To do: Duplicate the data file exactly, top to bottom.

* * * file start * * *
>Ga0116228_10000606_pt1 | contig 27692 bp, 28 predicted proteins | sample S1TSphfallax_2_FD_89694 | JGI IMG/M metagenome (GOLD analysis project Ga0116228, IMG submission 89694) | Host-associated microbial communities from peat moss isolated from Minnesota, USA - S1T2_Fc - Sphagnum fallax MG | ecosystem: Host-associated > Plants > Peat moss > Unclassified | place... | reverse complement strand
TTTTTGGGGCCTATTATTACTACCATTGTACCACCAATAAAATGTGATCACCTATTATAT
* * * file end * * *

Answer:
>Ga0116228_10000606_pt1 | contig 27692 bp, 28 predicted proteins | sample S1TSphfallax_2_FD_89694 | JGI IMG/M metagenome (GOLD analysis project Ga0116228, IMG submission 89694) | Host-associated microbial communities from peat moss isolated from Minnesota, USA - S1T2_Fc - Sphagnum fallax MG | ecosystem: Host-associated > Plants > Peat moss > Unclassified | place... | reverse complement strand
TTTTTGGGGCCTATTATTACTACCATTGTACCACCAATAAAATGTGATCACCTATTATAT